When this first started, I never thought I would adjust. It stressed me out so much. I did tireless research on google, and I think that just ended up making my paranoia worse. But now I truly believe in the coping and healing powers of the human body. To those who are worried that it will affect your personality (being a fun and sociable person), you will adjust. I know it sounds impossible now, but eventually you will find ways to cope and even forget about your problem for most of your day. For example, I have a floor fan always running in my room. When this first started, falling asleep was the hardest part. It was impossible to not be aware of the strange noise in my ear. But having a fan on has helped tremendously. Consider getting one if you haven’t yet.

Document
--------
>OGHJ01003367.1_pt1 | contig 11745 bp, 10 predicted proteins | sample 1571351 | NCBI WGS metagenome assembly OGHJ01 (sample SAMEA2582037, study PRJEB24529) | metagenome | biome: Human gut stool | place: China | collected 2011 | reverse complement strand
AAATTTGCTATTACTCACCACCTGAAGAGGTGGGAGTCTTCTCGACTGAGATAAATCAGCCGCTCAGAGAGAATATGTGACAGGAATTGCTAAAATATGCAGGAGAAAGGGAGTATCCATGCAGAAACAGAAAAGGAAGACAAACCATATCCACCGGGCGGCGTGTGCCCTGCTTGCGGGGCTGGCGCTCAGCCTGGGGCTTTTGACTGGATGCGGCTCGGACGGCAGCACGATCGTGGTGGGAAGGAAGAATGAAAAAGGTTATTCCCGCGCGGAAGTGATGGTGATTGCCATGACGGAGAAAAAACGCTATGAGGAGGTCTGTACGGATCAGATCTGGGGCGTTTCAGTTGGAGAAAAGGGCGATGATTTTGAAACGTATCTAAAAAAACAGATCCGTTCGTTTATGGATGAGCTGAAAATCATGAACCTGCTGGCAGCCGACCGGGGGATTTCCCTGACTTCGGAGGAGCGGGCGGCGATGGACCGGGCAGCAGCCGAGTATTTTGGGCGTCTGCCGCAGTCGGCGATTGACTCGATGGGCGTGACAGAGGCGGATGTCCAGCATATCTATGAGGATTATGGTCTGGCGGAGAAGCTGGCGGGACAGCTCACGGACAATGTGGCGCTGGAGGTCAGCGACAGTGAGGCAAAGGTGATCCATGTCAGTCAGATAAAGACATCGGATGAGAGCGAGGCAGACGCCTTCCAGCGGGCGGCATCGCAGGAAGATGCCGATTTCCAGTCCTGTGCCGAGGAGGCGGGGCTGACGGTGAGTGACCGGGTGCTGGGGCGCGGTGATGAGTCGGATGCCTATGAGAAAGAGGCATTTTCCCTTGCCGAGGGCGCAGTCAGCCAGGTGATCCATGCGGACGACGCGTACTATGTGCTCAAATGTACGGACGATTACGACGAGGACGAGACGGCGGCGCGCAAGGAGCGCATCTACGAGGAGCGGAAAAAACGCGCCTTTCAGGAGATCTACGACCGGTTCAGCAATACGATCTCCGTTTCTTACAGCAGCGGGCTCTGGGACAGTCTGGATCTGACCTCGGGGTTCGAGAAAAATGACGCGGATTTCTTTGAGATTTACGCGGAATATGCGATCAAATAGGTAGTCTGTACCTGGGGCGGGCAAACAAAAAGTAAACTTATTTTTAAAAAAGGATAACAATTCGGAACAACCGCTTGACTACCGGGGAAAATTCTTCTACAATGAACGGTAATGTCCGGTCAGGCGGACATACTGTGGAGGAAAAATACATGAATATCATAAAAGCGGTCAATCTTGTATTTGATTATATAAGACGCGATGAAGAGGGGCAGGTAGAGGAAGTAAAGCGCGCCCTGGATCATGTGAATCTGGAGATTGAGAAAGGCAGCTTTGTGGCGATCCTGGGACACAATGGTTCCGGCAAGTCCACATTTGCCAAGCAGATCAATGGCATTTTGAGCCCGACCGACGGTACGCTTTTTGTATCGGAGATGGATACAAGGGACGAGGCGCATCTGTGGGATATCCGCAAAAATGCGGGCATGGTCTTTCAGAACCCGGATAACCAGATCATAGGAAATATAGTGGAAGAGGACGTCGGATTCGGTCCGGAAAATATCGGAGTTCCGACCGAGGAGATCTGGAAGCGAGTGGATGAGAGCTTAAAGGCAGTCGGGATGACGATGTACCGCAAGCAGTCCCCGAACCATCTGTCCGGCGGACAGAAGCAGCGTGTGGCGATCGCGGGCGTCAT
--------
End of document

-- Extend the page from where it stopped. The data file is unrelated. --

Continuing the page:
I hope one day it will disappear completely. I will keep you all posted. Thank you Stephanie for this thread!!

PS. Niya, there have been reports? I’m curious to see these. Will you post a link?

avatar Dot August 17, 2013 at 1:19 pm

I too have these robot/’tinny sounds in my left ear when people are talking. especially on the TV. . I find It hard to make out what they are saying. I am hard of hearing in my right ear, but me left ear was OK until I got this. It started a few weeks ago for 3 days then it slowly cleared. I then had it for one day when I was on holiday and thought maybe the music at the entertainment I went to was too loud and had caused it, but after that one day it cleared itself until today when I have it again. I hope it clears as I am going to a family BBQ tomorrow, but find it really hard to make conversation as I can’t make out what people are saying unless they talk looud and slowly.

avatar Ellie October 7, 2013 at 4:14 pm